Together, Sheldon and Sebesky provide one of the warmest and most delicious takes of Neal Hefti's “The Odd Couple" theme ever heard. This one is magical, with both the trumpeter and arranger pulling out their very best tricks to conjure a performance of true joy. One suspects that Sebesky was as well versed in Neal Hefti's compositional approach (as well as the equally lush work Hefti provided to a handful of Hollywood films of the period) as Jack Sheldon was well aware of the work Hefti—who started in music as a trumpeter himself—did for Woody Herman, Harry James and, especially, Count Basie.

“With A Little Help from My Friends" is another of Sebesky's ruminations on Sgt. Pepper's Lonely Hearts Club Band (the other being his brilliant take on “A Day in the Life," the title track to Wes Montgomery's 1967 CTI debut). “A Little Help" captures Sheldon's single most dazzling performance on the record. Sebesky jazzes up the basic pop tune, originally a vehicle for Ringo Starr, to sound like one of the big-band swingers of yore (hinting at the renaissance style he would adopt for Wes Montgomery's Road Song the following year), licensing Sheldon to make the most of it with his finely honed chops and characteristically swinging playing.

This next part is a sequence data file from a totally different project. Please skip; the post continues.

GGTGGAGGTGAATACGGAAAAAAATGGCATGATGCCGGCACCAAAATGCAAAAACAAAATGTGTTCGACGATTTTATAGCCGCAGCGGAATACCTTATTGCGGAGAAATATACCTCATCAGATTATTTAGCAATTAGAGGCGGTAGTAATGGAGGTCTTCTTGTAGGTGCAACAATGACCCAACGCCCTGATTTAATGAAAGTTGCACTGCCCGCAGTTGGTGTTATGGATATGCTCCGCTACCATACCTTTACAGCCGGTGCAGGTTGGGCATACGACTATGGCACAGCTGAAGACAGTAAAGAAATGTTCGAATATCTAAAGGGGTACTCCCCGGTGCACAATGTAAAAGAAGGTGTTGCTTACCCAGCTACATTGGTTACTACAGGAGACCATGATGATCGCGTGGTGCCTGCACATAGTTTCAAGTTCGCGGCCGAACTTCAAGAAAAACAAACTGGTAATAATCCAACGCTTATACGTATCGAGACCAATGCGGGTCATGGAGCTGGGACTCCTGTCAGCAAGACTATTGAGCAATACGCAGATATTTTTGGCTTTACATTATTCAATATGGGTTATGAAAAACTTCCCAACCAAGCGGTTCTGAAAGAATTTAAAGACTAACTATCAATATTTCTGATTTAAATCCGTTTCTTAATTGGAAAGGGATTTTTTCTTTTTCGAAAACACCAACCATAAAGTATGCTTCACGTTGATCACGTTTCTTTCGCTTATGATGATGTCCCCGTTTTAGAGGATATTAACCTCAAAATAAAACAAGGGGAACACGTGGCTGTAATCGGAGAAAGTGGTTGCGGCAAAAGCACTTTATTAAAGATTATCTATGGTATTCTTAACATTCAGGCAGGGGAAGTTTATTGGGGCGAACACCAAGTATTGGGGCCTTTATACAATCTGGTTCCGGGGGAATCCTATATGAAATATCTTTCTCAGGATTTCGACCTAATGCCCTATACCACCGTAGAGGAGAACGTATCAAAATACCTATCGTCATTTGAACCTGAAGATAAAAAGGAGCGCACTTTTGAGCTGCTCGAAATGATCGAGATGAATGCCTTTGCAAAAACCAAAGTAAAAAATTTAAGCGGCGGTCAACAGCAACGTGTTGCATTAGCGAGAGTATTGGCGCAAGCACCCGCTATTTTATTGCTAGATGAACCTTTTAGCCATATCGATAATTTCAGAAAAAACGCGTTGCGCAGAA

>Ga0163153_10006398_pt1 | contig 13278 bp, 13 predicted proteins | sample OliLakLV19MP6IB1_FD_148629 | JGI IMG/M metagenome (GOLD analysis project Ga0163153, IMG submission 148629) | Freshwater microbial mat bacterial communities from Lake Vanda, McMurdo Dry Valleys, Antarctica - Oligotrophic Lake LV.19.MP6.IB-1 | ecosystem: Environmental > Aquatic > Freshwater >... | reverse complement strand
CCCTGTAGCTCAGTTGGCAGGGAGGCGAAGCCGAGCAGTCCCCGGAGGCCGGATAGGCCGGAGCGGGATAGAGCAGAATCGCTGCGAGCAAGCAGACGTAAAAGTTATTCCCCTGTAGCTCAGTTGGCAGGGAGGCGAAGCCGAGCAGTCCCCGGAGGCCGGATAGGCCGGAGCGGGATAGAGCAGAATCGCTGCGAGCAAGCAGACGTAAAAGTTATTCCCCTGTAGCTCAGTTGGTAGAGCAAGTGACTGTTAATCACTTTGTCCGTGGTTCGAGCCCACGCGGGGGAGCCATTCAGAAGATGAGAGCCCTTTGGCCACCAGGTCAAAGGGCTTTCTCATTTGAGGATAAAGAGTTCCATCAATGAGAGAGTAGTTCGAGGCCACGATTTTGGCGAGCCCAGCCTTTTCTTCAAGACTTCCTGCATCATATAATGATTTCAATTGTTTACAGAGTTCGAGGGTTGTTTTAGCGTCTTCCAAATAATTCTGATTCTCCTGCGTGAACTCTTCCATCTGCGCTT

Interestingly, Sebesky often finds an instrumental counterpoint on The Warm World of Jack Sheldon for the trumpeter. On the after-hours rendition of “In The Wee Small Hours of the Morning" (which Sebesky later arranged for Hank Crawford's 1972 Kudu debut Help Me Make it Through the Night), Sheldon is balanced by a roadhouse (!) organ which seems out of context—but is perfect for the after-hours feel of the song. On “Nature Boy," it is—surprisingly and uniquely—a sitar, expertly deployed by an uncredited Don Robertson, balancing a fascinating arrangement that certainly sounds like it gave Gary McFarland ideas of his own.

Interestingly, the album was recorded not on the West Coast but rather in New York City, the very first (and one of the only) under Jack Sheldon's name to be recorded on the East Coast. Pairing this West Coast studio veteran with (unnamed) East Coast studio musicians is inspired. And the trumpeter himself seems inspired to yield to some of his loveliest work, playing around with some of Sebesky's most engaging settings.

Sheldon and Sebesky teamed up again the following year for The Cool World of Jack Sheldon (Dot, 1969), an album notable for the debut of Sheldon's singularly distinctive vocal stylings. But both Jack Sheldon and Don Sebesky went on to bigger and better things without The Warm World of Jack Sheldon—which has yet to see the light of day on CD—getting the proper attention it deserves as one of the finer jazz albums of its day.


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This story appears courtesy of Sound Insights by Doug Payne.
Copyright © 2014. All rights reserved.